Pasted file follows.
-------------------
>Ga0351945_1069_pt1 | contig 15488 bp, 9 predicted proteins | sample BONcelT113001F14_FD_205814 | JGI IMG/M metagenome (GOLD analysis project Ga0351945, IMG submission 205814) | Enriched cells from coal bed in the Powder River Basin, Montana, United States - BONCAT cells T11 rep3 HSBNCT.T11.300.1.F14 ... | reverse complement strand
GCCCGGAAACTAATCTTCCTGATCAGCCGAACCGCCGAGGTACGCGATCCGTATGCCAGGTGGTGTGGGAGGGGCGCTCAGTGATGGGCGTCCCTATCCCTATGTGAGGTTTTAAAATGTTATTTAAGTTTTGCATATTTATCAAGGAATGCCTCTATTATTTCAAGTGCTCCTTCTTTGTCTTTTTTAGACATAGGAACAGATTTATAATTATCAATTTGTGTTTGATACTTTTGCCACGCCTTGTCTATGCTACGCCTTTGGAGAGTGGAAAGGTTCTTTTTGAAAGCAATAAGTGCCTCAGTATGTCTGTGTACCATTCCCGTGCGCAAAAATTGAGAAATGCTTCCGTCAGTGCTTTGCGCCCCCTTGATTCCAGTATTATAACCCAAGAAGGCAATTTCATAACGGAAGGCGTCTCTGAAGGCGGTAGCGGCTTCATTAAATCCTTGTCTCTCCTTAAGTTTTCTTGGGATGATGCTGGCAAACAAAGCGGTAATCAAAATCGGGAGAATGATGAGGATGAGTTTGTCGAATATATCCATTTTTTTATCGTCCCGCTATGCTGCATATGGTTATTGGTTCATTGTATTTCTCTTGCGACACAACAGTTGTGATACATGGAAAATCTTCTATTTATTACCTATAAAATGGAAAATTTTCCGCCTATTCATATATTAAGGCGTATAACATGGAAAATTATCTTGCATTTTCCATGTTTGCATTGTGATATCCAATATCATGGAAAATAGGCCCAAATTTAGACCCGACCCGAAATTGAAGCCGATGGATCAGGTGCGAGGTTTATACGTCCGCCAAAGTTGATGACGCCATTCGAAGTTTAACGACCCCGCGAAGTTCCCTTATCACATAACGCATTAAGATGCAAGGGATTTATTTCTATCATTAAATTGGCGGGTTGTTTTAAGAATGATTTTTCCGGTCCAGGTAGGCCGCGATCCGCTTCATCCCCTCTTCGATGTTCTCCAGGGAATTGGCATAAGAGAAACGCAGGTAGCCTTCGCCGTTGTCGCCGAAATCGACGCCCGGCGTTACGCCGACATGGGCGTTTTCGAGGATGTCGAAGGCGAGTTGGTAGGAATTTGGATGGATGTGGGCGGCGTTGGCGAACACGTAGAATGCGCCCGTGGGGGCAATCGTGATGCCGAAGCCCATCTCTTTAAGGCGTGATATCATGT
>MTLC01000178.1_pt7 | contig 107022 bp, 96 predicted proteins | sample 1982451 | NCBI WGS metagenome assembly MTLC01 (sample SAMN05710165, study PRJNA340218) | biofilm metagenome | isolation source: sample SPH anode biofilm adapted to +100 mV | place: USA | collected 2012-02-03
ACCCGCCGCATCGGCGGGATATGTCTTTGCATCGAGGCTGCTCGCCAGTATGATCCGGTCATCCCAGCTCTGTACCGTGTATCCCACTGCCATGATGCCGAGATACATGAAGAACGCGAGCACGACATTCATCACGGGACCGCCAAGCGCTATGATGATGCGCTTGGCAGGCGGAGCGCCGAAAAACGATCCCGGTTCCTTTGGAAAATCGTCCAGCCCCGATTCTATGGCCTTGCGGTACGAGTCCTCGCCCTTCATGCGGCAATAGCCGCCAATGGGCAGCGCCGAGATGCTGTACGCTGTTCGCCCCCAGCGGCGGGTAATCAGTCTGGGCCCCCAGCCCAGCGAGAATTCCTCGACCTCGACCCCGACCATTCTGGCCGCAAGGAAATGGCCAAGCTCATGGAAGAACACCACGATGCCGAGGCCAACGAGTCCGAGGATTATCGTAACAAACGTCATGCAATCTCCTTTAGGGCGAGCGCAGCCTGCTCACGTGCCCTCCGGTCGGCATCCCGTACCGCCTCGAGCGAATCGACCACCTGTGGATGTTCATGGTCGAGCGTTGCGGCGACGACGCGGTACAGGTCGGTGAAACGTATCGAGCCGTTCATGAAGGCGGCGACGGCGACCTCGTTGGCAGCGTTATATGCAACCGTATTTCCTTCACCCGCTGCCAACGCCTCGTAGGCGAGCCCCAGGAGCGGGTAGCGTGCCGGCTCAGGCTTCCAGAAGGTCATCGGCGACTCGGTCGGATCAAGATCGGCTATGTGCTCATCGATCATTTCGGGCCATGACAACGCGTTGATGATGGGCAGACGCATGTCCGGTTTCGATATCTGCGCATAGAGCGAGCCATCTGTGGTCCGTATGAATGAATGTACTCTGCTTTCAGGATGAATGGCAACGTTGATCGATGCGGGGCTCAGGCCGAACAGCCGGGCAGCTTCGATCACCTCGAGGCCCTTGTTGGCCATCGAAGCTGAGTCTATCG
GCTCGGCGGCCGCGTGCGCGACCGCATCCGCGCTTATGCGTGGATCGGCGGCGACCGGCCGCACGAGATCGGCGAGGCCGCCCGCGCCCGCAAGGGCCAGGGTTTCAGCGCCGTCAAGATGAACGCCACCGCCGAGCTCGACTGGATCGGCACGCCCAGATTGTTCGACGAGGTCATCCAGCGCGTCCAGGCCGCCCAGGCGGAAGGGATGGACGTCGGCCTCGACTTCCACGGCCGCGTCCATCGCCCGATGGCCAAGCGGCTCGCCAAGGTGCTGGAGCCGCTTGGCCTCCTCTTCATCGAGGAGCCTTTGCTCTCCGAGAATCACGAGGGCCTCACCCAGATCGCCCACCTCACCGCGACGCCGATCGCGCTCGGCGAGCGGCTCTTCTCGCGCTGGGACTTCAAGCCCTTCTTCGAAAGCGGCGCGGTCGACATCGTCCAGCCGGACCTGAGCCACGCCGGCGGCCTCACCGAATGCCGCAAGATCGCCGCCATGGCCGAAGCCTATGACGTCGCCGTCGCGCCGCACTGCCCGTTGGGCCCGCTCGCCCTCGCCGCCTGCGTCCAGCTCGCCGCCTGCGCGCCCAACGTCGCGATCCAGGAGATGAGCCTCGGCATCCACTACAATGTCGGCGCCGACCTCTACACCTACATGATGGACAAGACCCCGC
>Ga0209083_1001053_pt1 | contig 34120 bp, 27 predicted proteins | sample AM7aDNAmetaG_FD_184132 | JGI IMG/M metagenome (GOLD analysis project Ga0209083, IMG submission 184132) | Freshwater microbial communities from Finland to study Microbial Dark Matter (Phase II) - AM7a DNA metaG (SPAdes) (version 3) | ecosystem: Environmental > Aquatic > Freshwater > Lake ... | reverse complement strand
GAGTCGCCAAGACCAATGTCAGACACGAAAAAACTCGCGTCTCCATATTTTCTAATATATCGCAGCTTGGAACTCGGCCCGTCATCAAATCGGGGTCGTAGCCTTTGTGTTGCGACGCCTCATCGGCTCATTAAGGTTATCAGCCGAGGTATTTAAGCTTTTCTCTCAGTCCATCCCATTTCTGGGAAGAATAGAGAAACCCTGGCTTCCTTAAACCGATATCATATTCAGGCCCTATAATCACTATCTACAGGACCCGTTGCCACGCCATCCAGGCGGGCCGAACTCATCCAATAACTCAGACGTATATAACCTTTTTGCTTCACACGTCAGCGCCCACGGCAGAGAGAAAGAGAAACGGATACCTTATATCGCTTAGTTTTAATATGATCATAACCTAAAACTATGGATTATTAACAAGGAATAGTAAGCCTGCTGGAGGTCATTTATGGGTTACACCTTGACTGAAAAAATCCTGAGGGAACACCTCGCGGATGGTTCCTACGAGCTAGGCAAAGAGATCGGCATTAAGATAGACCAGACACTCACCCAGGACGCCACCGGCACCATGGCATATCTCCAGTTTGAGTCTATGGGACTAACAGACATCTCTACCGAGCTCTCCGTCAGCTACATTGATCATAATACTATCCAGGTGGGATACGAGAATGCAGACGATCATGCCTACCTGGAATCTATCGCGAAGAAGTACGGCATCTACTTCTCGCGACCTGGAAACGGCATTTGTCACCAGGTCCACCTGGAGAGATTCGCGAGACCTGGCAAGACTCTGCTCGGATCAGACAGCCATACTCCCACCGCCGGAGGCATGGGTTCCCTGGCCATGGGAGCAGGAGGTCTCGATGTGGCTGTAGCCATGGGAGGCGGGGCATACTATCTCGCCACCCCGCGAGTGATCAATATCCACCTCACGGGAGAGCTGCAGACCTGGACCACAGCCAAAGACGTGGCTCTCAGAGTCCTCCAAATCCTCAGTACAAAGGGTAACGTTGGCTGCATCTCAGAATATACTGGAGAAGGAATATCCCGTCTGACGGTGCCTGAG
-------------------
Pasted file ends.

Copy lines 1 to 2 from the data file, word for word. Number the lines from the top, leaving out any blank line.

>Ga0351945_1069_pt1 | contig 15488 bp, 9 predicted proteins | sample BONcelT113001F14_FD_205814 | JGI IMG/M metagenome (GOLD analysis project Ga0351945, IMG submission 205814) | Enriched cells from coal bed in the Powder River Basin, Montana, United States - BONCAT cells T11 rep3 HSBNCT.T11.300.1.F14 ... | reverse complement strand
GCCCGGAAACTAATCTTCCTGATCAGCCGAACCGCCGAGGTACGCGATCCGTATGCCAGGTGGTGTGGGAGGGGCGCTCAGTGATGGGCGTCCCTATCCCTATGTGAGGTTTTAAAATGTTATTTAAGTTTTGCATATTTATCAAGGAATGCCTCTATTATTTCAAGTGCTCCTTCTTTGTCTTTTTTAGACATAGGAACAGATTTATAATTATCAATTTGTGTTTGATACTTTTGCCACGCCTTGTCTATGCTACGCCTTTGGAGAGTGGAAAGGTTCTTTTTGAAAGCAATAAGTGCCTCAGTATGTCTGTGTACCATTCCCGTGCGCAAAAATTGAGAAATGCTTCCGTCAGTGCTTTGCGCCCCCTTGATTCCAGTATTATAACCCAAGAAGGCAATTTCATAACGGAAGGCGTCTCTGAAGGCGGTAGCGGCTTCATTAAATCCTTGTCTCTCCTTAAGTTTTCTTGGGATGATGCTGGCAAACAAAGCGGTAATCAAAATCGGGAGAATGATGAGGATGAGTTTGTCGAATATATCCATTTTTTTATCGTCCCGCTATGCTGCATATGGTTATTGGTTCATTGTATTTCTCTTGCGACACAACAGTTGTGATACATGGAAAATCTTCTATTTATTACCTATAAAATGGAAAATTTTCCGCCTATTCATATATTAAGGCGTATAACATGGAAAATTATCTTGCATTTTCCATGTTTGCATTGTGATATCCAATATCATGGAAAATAGGCCCAAATTTAGACCCGACCCGAAATTGAAGCCGATGGATCAGGTGCGAGGTTTATACGTCCGCCAAAGTTGATGACGCCATTCGAAGTTTAACGACCCCGCGAAGTTCCCTTATCACATAACGCATTAAGATGCAAGGGATTTATTTCTATCATTAAATTGGCGGGTTGTTTTAAGAATGATTTTTCCGGTCCAGGTAGGCCGCGATCCGCTTCATCCCCTCTTCGATGTTCTCCAGGGAATTGGCATAAGAGAAACGCAGGTAGCCTTCGCCGTTGTCGCCGAAATCGACGCCCGGCGTTACGCCGACATGGGCGTTTTCGAGGATGTCGAAGGCGAGTTGGTAGGAATTTGGATGGATGTGGGCGGCGTTGGCGAACACGTAGAATGCGCCCGTGGGGGCAATCGTGATGCCGAAGCCCATCTCTTTAAGGCGTGATATCATGT